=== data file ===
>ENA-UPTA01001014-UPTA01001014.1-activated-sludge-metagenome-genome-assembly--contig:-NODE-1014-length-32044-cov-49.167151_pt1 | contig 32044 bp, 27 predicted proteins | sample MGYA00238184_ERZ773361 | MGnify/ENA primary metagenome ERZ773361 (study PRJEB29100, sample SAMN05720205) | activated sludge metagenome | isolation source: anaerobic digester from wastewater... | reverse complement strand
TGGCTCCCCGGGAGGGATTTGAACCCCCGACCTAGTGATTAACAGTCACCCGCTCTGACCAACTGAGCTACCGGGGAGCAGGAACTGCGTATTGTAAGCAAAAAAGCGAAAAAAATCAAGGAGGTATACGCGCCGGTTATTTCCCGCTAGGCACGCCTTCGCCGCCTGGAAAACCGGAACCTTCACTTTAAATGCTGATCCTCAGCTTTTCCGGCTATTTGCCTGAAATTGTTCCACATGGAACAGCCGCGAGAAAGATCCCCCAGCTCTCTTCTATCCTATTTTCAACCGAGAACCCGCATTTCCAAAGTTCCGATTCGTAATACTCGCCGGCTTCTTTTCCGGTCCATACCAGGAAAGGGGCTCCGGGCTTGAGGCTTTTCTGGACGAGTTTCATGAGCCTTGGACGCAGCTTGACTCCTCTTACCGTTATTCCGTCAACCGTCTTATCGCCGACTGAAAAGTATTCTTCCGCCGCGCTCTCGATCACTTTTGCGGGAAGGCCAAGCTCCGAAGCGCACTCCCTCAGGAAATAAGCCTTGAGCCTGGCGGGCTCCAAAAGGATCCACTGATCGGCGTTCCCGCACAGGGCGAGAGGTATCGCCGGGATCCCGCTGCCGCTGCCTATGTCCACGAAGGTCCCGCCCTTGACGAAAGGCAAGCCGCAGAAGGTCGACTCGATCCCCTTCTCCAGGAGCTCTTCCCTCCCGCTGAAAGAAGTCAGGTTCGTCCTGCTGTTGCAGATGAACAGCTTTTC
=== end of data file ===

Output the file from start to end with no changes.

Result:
>ENA-UPTA01001014-UPTA01001014.1-activated-sludge-metagenome-genome-assembly--contig:-NODE-1014-length-32044-cov-49.167151_pt1 | contig 32044 bp, 27 predicted proteins | sample MGYA00238184_ERZ773361 | MGnify/ENA primary metagenome ERZ773361 (study PRJEB29100, sample SAMN05720205) | activated sludge metagenome | isolation source: anaerobic digester from wastewater... | reverse complement strand
TGGCTCCCCGGGAGGGATTTGAACCCCCGACCTAGTGATTAACAGTCACCCGCTCTGACCAACTGAGCTACCGGGGAGCAGGAACTGCGTATTGTAAGCAAAAAAGCGAAAAAAATCAAGGAGGTATACGCGCCGGTTATTTCCCGCTAGGCACGCCTTCGCCGCCTGGAAAACCGGAACCTTCACTTTAAATGCTGATCCTCAGCTTTTCCGGCTATTTGCCTGAAATTGTTCCACATGGAACAGCCGCGAGAAAGATCCCCCAGCTCTCTTCTATCCTATTTTCAACCGAGAACCCGCATTTCCAAAGTTCCGATTCGTAATACTCGCCGGCTTCTTTTCCGGTCCATACCAGGAAAGGGGCTCCGGGCTTGAGGCTTTTCTGGACGAGTTTCATGAGCCTTGGACGCAGCTTGACTCCTCTTACCGTTATTCCGTCAACCGTCTTATCGCCGACTGAAAAGTATTCTTCCGCCGCGCTCTCGATCACTTTTGCGGGAAGGCCAAGCTCCGAAGCGCACTCCCTCAGGAAATAAGCCTTGAGCCTGGCGGGCTCCAAAAGGATCCACTGATCGGCGTTCCCGCACAGGGCGAGAGGTATCGCCGGGATCCCGCTGCCGCTGCCTATGTCCACGAAGGTCCCGCCCTTGACGAAAGGCAAGCCGCAGAAGGTCGACTCGATCCCCTTCTCCAGGAGCTCTTCCCTCCCGCTGAAAGAAGTCAGGTTCGTCCTGCTGTTGCAGATGAACAGCTTTTC